Any inference that Camberos legitimately expected privacy, however, was nullified when Camberos “unequivocally disavowed” any relationship with the home and vehicle. See United States v. Monie, 907 F.2d 793, 794–95 (8th Cir. 1990). Camberos told the officers that he was not living at the house, had not been inside, and did not know who lived there. Camberos also denied owning the Expedition, said that he did not know the owner, and offered conflicting accounts as to whether he was working on the vehicle. The officers corroborated Camberos's statements about the vehicle by determining that the Expedition was registered to someone else. Reasonable officers thus could have believed that Camberos had no permission to occupy the house or use the vehicle, because Camberos said that he did not know the owner of either one.
Camberos contends that he could not have abandoned his interest in the home or Expedition, because he never fled the scene. But a defendant's verbal repudiation of an interest in property can be sufficient to establish a defendant's abandonment of that interest. See, e.g., Caballero–Chavez, 260 F.3d at 867; Monie, 907 F.2d at 794–95. Based on Camberos's renunciations of an interest in the house or Expedition and the totality of the circumstances, the officers reasonably could conclude at the time of the allegedly unreasonable searches that Camberos did not have a legitimate expectation of privacy in the home or vehicle.
Camberos also claims that the officers unlawfully entered the curtilage of the residence, thereby tainting everything that occurred thereafter. But we need not determine whether the entry was lawful: Even if Camberos's abandonment followed an unlawful entry, his disavowal of any interest in the house and vehicle was a voluntary act of free will that “independently legitimated” the subsequent searches. United States v. Liu, 180 F.3d 957, 961 (8th Cir. 1999) (quotation omitted). Camberos was not seized and moved freely about the yard during the conversation in which he disclaimed any interest in the house and vehicle. See United States v. Washington, 146 F.3d 536, 537–38 (8th Cir. 1998). The district court thus properly denied the motion to suppress physical evidence.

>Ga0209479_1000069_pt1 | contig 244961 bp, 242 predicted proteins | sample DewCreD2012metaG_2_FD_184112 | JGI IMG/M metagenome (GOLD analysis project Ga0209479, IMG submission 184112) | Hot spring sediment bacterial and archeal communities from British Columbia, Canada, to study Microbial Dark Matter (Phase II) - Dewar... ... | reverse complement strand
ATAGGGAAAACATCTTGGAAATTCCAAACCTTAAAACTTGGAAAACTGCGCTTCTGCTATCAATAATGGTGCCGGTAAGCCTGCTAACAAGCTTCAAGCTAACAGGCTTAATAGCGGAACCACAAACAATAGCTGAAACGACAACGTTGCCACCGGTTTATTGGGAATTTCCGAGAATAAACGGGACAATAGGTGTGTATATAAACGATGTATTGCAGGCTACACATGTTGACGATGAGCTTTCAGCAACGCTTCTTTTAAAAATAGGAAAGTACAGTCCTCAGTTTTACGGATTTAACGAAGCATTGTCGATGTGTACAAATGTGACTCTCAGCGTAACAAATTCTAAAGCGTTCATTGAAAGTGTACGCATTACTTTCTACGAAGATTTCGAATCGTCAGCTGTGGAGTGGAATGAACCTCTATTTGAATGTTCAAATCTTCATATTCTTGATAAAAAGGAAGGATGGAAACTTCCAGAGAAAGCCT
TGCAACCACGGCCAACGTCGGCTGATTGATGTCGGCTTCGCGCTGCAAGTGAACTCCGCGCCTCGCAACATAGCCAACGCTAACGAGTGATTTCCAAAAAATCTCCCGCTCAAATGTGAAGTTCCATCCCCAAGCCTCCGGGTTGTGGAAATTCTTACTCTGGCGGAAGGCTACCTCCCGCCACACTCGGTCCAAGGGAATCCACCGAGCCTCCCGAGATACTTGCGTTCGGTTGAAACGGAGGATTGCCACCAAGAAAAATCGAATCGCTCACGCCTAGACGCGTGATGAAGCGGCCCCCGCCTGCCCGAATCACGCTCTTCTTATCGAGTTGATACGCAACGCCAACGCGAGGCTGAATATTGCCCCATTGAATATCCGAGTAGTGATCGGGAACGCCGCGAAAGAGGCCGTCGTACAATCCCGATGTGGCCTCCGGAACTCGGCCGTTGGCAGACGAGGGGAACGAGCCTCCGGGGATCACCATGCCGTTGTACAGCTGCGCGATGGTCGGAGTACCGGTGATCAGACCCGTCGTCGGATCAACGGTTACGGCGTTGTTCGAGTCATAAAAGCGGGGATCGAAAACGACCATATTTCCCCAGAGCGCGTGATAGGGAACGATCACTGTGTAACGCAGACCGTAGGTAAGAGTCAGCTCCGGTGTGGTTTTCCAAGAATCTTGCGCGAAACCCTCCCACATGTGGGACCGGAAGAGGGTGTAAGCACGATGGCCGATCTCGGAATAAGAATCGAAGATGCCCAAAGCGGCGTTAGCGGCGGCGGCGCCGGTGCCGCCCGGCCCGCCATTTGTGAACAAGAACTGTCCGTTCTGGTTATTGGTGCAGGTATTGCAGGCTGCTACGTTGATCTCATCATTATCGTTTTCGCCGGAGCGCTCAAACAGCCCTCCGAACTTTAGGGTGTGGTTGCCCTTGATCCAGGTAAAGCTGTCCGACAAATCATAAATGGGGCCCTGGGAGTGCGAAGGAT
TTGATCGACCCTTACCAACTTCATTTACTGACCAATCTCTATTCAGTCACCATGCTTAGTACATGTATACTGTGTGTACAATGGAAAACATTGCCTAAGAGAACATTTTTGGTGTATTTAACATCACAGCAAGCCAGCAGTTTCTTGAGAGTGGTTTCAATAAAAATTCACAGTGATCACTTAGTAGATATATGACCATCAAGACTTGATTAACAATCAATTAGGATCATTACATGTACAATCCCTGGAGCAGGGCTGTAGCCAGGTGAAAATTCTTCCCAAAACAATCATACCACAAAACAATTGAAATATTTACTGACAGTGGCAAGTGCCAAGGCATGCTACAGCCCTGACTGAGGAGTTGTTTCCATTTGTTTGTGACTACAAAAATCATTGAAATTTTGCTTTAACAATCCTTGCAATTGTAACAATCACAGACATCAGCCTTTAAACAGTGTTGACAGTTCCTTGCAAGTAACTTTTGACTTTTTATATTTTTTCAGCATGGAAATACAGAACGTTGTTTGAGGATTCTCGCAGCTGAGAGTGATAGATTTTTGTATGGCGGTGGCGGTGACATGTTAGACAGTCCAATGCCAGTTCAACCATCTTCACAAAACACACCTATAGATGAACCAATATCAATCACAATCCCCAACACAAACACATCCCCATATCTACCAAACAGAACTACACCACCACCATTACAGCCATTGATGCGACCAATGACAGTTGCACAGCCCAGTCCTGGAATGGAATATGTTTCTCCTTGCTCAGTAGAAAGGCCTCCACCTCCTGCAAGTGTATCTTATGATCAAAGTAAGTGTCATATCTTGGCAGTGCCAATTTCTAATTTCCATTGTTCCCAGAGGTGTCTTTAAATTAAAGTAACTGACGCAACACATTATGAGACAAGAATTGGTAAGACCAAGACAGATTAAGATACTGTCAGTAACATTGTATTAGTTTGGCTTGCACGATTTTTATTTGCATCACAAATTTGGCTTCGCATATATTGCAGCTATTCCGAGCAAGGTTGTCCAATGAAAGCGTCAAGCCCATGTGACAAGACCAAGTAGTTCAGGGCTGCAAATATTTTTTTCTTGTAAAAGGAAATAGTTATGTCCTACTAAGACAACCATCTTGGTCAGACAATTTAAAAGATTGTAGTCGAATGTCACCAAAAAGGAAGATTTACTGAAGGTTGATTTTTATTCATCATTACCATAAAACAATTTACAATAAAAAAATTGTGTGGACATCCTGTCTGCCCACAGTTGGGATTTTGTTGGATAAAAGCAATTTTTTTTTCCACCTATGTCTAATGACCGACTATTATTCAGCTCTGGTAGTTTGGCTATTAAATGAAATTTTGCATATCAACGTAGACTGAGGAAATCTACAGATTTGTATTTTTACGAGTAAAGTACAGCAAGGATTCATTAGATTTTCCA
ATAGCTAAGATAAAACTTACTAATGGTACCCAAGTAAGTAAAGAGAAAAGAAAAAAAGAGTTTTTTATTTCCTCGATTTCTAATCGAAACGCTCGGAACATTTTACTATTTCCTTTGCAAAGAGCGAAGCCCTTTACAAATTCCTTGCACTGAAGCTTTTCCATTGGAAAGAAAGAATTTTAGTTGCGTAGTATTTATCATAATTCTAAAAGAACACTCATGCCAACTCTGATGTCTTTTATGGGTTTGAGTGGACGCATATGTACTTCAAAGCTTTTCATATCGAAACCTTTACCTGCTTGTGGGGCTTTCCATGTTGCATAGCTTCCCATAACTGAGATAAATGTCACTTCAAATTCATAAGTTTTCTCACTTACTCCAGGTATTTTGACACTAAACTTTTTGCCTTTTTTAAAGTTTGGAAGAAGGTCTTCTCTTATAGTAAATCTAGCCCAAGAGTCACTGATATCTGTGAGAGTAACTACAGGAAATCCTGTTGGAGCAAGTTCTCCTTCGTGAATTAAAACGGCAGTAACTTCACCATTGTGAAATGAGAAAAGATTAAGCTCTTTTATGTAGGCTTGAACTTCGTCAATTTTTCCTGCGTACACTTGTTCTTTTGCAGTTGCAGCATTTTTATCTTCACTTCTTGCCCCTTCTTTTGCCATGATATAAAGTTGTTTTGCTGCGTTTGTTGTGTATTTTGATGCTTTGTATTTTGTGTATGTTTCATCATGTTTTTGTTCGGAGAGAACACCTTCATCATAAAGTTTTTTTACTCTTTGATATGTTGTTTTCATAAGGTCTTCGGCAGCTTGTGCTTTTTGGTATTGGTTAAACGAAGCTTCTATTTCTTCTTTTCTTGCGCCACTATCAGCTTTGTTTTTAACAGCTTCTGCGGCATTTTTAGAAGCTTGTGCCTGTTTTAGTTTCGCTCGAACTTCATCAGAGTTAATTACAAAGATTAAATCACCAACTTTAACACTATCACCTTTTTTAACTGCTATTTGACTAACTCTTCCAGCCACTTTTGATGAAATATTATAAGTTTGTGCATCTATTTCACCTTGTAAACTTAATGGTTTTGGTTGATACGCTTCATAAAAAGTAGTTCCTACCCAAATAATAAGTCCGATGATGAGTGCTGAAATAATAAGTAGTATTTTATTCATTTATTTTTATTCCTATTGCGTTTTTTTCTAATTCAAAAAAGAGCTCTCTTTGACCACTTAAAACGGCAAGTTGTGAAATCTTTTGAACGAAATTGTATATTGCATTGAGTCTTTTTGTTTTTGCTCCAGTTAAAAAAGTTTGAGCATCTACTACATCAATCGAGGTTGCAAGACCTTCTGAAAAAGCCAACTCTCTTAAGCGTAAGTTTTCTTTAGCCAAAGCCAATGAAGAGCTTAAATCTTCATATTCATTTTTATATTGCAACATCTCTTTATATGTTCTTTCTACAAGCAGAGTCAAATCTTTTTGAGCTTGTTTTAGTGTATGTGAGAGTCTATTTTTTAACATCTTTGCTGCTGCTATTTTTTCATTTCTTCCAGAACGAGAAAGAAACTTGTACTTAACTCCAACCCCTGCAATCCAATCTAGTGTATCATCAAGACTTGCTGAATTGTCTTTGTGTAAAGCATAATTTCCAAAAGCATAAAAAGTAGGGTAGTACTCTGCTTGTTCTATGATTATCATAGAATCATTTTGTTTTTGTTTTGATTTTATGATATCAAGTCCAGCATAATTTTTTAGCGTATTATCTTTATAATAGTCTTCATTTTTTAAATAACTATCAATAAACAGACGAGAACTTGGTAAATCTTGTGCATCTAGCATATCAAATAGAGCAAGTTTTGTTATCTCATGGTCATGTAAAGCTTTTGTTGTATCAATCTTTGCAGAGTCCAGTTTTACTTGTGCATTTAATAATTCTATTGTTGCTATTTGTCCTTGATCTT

Camberos's challenge to his life sentence also fails. Camberos had sustained two prior felony drug convictions, and he was convicted in this case for conspiring to traffic at least 500 grams of methamphetamine. There is thus no dispute that he was subject to a mandatory life sentence pursuant to 21 U.S.C. § 841(b)(1)(A). This court has ruled on numerous occasions that the imposition of a mandatory life sentence under that statute does not violate the Eighth Amendment's prohibition on cruel and unusual punishment. See, e.g., United States v. Scott, 610 F.3d 1009, 1018 (8th Cir. 2010) (listing cases); United States v. Whiting, 528 F.3d 595, 596–97 (8th Cir. 2008) (per curiam) (listing cases).
Camberos acknowledges this precedent, but argues that criticism of mandatory life sentences for “nonviolent” offenders by certain commentators and public officials suggests “an evolving standard of decency” that renders his sentence unconstitutional. See Kennedy v. Louisiana, 554 U.S. 407, 419–20, 128 S.Ct. 2641, 171 L.Ed.2d 525 (2008). But Congress has not been convinced to eliminate mandatory life terms for recidivist large-scale drug traffickers, and Camberos has not advanced a convincing case for unconstitutionality based on “objective indicia of society's standards, as expressed in legislative enactments and state practice.” Id. at 421, 128 S.Ct. 2641 (quoting Roper v. Simmons, 543 U.S. 551, 563, 125 S.Ct. 1183, 161 L.Ed.2d 1 (2005)). We adhere to the settled law of this circuit.
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The judgment of the district court is affirmed.
1. The Honorable Karen E. Schreier, United States District Judge for the District of South Dakota, adopting the report and recommendations of the Honorable John E. Simko, United States Magistrate Judge for the District of South Dakota, now retired.
COLLOTON, Circuit Judge.